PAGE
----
I can remember the number, but I've forgotten the password :-) I tried to get them to reset it a while back but it's tied to a long dead email address so I've no way to verify it's me and they won't help.

When I tried to reset my ICQ password they wanted me to message 5 friends and have them vouch for me, people with whom I haven't talked in 15 years.. otherwise they wouldn't unlock my account which is coincidentally, for some unapparent reason, in some sort of restricted mode where I can't send any messages. Support would not budge and unlock my account even after I provided ample proof.

Why is it more difficult to get back in to my 20 year old ICQ than it is to reset any other password I have, even "high security" sites like Bitcoin exchanges or Domain Name providers.

Same problem, and I had the password, but hadn't used it in forever... shame, 6-digit account iirc. But, realistically, haven't touched ICQ since around 2000 or so. I do wish a third party messenger not tied to a major social media chain could gain a hold again. Something that only acted as an exchange/email validation system... Actually, keybase could be a nice central verification tool for a distributed p2p client.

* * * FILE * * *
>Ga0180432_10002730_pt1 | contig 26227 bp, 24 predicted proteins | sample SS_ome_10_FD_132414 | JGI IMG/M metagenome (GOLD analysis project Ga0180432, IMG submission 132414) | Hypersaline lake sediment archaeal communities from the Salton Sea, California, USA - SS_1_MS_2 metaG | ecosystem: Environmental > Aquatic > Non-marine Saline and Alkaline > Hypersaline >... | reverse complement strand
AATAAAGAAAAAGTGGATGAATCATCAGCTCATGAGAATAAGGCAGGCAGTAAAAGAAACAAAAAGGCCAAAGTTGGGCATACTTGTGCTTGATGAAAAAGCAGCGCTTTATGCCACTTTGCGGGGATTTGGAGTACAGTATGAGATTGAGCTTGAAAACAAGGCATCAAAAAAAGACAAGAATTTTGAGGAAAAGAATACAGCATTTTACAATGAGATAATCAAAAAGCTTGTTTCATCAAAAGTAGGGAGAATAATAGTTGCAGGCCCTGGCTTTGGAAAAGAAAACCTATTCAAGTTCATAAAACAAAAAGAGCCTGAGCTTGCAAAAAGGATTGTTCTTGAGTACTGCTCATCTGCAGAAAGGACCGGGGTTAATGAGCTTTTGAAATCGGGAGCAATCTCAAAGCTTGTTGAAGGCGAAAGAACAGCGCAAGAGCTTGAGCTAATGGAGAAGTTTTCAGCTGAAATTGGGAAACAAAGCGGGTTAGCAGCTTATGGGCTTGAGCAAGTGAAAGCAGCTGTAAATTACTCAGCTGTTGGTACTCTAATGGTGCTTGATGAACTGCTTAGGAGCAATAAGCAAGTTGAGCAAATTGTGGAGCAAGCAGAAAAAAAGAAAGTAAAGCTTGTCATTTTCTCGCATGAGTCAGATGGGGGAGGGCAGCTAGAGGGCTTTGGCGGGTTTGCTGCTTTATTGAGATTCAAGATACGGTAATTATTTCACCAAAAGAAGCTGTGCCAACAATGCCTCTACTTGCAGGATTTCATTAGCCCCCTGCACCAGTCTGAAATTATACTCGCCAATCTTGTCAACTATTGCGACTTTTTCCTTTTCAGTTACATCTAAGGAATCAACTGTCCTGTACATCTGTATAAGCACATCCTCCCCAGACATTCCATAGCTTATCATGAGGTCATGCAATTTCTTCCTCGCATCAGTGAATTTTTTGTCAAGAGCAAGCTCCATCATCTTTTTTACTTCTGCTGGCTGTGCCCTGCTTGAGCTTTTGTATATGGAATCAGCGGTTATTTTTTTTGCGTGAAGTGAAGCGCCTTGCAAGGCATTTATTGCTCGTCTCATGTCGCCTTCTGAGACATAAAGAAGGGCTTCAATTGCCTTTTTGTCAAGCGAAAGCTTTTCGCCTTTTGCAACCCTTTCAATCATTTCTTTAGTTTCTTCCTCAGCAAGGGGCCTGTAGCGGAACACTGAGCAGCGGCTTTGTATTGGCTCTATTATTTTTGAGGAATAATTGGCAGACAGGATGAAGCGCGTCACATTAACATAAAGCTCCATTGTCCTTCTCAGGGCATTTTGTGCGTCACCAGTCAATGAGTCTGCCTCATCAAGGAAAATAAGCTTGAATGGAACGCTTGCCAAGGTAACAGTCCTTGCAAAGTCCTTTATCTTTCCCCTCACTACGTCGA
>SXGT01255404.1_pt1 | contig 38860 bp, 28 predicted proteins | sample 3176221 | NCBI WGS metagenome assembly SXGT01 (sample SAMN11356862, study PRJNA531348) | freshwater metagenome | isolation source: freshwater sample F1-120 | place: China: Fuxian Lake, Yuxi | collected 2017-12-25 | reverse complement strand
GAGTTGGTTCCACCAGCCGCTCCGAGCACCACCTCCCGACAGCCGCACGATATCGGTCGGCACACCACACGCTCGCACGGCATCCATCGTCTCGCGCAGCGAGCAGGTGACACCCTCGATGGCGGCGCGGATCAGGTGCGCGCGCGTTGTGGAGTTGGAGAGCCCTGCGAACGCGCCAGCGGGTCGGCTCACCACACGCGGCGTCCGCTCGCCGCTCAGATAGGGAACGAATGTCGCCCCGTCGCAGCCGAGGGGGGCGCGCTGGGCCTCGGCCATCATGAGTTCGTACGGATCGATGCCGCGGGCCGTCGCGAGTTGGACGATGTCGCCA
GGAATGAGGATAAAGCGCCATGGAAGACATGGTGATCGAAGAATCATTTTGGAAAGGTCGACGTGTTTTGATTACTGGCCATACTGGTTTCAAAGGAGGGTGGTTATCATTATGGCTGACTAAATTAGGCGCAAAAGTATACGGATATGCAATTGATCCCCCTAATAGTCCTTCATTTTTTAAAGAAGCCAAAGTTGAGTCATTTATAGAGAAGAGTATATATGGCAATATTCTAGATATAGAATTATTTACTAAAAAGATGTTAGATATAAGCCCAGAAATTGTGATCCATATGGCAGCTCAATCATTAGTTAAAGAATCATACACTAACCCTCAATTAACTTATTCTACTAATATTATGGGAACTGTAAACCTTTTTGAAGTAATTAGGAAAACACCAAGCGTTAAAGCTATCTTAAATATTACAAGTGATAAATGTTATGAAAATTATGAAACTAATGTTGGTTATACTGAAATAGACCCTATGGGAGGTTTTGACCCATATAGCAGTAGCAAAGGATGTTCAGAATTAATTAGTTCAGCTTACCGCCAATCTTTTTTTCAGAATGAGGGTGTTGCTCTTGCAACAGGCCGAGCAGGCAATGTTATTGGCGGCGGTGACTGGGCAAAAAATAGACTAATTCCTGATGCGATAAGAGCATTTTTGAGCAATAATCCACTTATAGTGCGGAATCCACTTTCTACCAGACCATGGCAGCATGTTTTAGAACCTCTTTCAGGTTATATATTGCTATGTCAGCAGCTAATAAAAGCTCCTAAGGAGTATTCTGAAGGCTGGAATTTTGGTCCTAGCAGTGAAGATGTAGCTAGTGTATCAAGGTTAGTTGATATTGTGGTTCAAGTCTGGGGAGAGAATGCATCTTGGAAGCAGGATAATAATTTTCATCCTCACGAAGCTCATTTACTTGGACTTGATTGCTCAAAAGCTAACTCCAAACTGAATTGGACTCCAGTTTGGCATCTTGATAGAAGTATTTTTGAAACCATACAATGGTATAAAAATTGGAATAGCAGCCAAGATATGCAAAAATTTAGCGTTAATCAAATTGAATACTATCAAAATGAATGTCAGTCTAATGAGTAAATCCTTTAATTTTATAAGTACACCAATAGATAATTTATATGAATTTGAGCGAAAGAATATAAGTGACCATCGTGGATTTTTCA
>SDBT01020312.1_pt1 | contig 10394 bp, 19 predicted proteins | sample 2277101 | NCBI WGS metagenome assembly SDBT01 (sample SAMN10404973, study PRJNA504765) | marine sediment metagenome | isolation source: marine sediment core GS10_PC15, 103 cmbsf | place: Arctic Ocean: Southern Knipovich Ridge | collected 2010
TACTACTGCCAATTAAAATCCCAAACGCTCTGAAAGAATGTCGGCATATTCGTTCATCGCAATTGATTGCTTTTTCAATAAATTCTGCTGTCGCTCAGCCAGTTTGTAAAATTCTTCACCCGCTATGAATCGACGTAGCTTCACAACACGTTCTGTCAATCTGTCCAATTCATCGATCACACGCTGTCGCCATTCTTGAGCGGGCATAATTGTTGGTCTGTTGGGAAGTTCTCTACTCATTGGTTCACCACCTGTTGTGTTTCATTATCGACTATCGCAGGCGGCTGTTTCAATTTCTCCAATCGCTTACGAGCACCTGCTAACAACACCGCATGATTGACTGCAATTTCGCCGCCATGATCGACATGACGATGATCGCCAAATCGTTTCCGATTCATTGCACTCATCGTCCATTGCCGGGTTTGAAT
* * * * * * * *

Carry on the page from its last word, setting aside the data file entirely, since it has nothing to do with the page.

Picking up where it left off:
I can still login to mine.

I remember my brother's, can't remember his password, though.

+1, So... I'm not the only one :-)

I thought I had forgotten it, but I could just recall it again.


uho 5251730

IRC also allows you to send files by using DCC.

Complicated with NAT and IPv4/IPv6 mismatches.

Not sure why this is downvoted, DCC is direct connection which bypasses the server, p2p.

Likely because it needs a IRC server to set up the handshake, and the exposure of IP addresses. Never mind that DCC and NAT don't mix well.

P2P is impossible without exposure of your IP address, for hopefully obvious reasons.

No different than hitting a webserver. IRC networks cloak your IP address.

I agree about NAT, but that doesn't negate the fact that it was peer to peer that worked for over a decade.

Our tool lets you use the same P2P method for Remote Desktop access and link sharing (mblok.io). I saw a lot of these tools come up when WebRTC started out, however, they are limited by file size and are really unstable.

I posted this link in the other Mozilla thread a few days ago:


Let the p2p transfer commence

https://www.file.pizza does not connect